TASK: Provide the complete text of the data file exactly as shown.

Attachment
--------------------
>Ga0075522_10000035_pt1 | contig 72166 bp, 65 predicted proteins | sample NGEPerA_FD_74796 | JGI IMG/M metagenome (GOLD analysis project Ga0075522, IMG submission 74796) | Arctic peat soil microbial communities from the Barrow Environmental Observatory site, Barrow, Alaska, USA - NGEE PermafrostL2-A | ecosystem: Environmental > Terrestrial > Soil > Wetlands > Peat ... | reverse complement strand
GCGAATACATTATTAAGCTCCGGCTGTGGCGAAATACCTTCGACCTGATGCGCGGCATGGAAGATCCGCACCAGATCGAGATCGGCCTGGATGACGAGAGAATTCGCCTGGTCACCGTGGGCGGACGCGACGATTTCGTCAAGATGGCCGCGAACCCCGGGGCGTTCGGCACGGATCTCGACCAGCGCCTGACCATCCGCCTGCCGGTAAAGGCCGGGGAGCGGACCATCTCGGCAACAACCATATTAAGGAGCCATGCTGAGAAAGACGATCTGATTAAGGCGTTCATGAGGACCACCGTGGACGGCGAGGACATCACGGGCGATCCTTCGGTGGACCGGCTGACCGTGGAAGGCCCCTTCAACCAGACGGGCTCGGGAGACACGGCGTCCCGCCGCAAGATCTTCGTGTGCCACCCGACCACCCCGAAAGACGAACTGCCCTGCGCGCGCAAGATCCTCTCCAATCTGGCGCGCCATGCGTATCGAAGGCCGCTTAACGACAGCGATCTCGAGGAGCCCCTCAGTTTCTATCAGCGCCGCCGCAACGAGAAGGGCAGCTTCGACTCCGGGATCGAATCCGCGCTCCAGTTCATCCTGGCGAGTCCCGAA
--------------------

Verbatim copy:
>Ga0075522_10000035_pt1 | contig 72166 bp, 65 predicted proteins | sample NGEPerA_FD_74796 | JGI IMG/M metagenome (GOLD analysis project Ga0075522, IMG submission 74796) | Arctic peat soil microbial communities from the Barrow Environmental Observatory site, Barrow, Alaska, USA - NGEE PermafrostL2-A | ecosystem: Environmental > Terrestrial > Soil > Wetlands > Peat ... | reverse complement strand
GCGAATACATTATTAAGCTCCGGCTGTGGCGAAATACCTTCGACCTGATGCGCGGCATGGAAGATCCGCACCAGATCGAGATCGGCCTGGATGACGAGAGAATTCGCCTGGTCACCGTGGGCGGACGCGACGATTTCGTCAAGATGGCCGCGAACCCCGGGGCGTTCGGCACGGATCTCGACCAGCGCCTGACCATCCGCCTGCCGGTAAAGGCCGGGGAGCGGACCATCTCGGCAACAACCATATTAAGGAGCCATGCTGAGAAAGACGATCTGATTAAGGCGTTCATGAGGACCACCGTGGACGGCGAGGACATCACGGGCGATCCTTCGGTGGACCGGCTGACCGTGGAAGGCCCCTTCAACCAGACGGGCTCGGGAGACACGGCGTCCCGCCGCAAGATCTTCGTGTGCCACCCGACCACCCCGAAAGACGAACTGCCCTGCGCGCGCAAGATCCTCTCCAATCTGGCGCGCCATGCGTATCGAAGGCCGCTTAACGACAGCGATCTCGAGGAGCCCCTCAGTTTCTATCAGCGCCGCCGCAACGAGAAGGGCAGCTTCGACTCCGGGATCGAATCCGCGCTCCAGTTCATCCTGGCGAGTCCCGAA